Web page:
The Island Packet and The Beaufort Gazette correct all errors of fact. If you see an error in this article, please call the city desk at 843-706-8139. Corrections and clarifications will appear in this space.
Web sites may link directly to search results and individual articles without permission.
Up to one paragraph of text may be included from an article as long as full attribution is given and the attribution links back to the full article.
To republish more than one paragraph of text, please contact us for permission.
Advance Point Global, a Hilton Head Island security company headed by state Rep. Andy Patrick, has won a spot in Bluffton's small-business incubator.
The company is the 10th to be accepted into the Don Ryan Center for Innovation, which provides free business advice, mentoring and subsidized office space for startup tech companies at its Buckwalter Place location.
"It looks like a viable company who, as they become successful, can really help the community," said Jordan Berliner, director of the nonprofit incubator, which is supported by the town of Bluffton, Clemson University and private companies. "They're a technology company with good growth potential."
The incubator's goal is to give tech firms a few months to a few years' worth of business help so they can become independent, job-producing, taxpaying companies.
Berliner stressed that APG was vetted the same way all as other potential incubator companies and was given no special treatment because of Patrick, a Republican House member and former Secret Service agent who is running for the 1st District congressional seat.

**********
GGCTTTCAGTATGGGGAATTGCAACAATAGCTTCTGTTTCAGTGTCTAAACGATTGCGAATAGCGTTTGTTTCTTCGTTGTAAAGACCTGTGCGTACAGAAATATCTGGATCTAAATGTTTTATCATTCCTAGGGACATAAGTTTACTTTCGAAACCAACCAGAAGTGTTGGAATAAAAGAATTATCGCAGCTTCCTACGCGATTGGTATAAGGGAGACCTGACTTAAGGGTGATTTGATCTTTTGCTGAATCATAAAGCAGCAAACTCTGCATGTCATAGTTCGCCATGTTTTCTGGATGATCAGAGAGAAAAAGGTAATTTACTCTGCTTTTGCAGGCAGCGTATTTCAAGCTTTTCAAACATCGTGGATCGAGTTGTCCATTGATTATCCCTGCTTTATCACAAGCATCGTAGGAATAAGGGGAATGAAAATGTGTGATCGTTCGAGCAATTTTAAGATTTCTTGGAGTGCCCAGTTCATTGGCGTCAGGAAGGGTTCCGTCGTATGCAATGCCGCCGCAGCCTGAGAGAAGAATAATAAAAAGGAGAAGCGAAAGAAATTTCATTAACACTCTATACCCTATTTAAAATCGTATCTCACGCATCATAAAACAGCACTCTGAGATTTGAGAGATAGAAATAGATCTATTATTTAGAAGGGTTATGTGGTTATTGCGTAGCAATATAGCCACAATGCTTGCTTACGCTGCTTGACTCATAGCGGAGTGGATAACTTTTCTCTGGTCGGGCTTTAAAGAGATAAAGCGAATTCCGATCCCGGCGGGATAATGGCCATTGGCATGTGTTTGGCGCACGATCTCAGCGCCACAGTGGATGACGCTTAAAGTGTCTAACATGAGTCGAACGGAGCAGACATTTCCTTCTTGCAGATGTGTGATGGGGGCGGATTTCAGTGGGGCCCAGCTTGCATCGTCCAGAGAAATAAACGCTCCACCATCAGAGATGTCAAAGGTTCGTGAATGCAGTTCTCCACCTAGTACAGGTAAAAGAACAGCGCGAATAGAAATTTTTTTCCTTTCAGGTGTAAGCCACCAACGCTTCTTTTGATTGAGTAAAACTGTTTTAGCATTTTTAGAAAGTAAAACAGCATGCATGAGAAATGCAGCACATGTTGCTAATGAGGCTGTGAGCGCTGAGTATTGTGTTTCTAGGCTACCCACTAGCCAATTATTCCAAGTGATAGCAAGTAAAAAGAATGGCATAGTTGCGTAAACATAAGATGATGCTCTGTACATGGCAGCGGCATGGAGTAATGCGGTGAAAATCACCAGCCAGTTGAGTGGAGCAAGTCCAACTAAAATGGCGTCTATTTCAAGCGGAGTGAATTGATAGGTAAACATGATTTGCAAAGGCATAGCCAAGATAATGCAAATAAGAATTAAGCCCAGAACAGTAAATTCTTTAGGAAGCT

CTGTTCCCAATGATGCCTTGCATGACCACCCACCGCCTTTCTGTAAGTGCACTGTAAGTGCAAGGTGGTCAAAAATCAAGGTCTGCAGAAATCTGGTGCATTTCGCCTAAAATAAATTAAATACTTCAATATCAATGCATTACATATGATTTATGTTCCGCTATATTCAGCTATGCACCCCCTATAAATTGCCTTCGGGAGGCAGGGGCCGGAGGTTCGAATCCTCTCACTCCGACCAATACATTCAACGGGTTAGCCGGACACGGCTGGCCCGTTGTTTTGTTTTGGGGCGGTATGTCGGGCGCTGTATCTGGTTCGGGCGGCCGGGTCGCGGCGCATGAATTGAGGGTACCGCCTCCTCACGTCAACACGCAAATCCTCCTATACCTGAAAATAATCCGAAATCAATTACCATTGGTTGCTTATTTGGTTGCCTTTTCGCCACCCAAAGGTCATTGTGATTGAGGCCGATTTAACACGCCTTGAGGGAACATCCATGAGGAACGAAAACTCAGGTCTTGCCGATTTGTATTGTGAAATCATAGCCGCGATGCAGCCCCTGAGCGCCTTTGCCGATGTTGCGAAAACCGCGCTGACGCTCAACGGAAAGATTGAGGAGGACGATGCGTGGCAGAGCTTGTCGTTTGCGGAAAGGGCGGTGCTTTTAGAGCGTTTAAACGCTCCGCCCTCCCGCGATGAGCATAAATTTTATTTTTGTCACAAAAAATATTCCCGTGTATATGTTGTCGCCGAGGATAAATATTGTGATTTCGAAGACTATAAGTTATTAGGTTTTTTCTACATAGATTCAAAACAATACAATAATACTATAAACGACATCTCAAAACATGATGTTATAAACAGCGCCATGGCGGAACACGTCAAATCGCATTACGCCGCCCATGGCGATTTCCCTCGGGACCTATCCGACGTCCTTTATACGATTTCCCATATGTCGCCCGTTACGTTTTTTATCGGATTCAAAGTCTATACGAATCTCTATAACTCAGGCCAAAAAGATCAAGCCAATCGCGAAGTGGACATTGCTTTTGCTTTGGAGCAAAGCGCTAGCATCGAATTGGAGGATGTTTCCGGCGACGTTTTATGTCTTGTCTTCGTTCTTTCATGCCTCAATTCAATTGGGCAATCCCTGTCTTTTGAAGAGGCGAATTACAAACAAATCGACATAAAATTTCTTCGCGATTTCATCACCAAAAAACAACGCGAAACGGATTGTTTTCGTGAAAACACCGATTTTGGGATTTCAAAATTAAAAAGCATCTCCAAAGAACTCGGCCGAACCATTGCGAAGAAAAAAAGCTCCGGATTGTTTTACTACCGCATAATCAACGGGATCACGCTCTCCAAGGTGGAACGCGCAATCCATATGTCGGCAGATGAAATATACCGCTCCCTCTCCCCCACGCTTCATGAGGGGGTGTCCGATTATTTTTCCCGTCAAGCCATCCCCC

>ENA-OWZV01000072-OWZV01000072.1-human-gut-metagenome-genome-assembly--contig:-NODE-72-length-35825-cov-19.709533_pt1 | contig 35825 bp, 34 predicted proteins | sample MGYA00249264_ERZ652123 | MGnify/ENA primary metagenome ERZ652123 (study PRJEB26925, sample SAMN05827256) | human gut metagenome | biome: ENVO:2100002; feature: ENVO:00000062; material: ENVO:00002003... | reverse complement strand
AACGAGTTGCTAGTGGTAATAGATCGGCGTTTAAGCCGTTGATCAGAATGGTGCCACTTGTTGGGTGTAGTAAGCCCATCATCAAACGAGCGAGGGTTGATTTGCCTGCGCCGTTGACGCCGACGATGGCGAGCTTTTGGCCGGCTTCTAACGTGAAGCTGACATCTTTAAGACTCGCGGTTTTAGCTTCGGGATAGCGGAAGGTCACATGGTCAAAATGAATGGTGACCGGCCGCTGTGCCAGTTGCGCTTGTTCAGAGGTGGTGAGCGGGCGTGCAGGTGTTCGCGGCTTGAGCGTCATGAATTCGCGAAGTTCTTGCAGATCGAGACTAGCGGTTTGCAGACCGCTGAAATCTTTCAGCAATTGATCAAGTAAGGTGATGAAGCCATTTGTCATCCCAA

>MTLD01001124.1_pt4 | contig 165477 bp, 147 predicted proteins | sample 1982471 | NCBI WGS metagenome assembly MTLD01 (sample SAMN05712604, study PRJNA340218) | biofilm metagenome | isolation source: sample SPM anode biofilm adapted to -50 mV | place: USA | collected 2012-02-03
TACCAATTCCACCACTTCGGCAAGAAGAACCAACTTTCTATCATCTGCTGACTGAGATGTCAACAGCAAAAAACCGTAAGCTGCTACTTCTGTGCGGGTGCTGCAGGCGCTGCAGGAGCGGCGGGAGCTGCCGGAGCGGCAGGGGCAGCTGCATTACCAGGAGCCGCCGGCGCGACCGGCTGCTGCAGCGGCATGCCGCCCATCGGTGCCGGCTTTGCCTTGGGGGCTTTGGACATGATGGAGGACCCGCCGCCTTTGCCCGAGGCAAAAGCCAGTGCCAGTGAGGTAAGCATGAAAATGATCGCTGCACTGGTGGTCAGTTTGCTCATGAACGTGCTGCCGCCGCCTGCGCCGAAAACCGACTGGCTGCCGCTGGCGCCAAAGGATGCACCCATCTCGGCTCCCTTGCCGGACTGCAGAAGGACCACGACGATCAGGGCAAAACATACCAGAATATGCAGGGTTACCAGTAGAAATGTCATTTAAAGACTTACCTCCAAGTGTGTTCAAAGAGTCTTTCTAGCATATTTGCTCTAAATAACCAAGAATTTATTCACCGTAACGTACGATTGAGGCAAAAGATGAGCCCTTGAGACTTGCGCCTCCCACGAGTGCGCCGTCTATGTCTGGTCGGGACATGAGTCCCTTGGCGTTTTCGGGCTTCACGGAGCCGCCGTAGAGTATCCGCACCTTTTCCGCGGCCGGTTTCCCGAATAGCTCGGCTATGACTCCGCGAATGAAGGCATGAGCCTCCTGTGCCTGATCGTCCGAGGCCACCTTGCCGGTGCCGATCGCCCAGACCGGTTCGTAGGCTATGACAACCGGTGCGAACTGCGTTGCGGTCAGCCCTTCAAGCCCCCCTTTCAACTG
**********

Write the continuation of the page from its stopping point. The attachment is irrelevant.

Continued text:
Patrick said the new initiative is currently an APG endeavor but could lead to a spin-off company. The plan is to use the incubator's help to develop technology-based solutions for local governments and private companies so they can verify that employees and potential hires are eligible to work in the United States.
Since January 2012, nearly all S.C. employers must ensure their workers are eligible to work in the U.S. -- an effort by S.C. lawmakers to curb illegal immigration. Businesses caught employing illegal workers face a range of penalties, including fines and losing their business licenses.
Patrick's company has worked for Beaufort County, ensuring employers were using legal workers, as well as checking that businesses and county subcontractors were paying business fees.
"So we're using that same concept to build a technology platform to do those checks and get similar results, but do it in a way that is less intrusive," he said.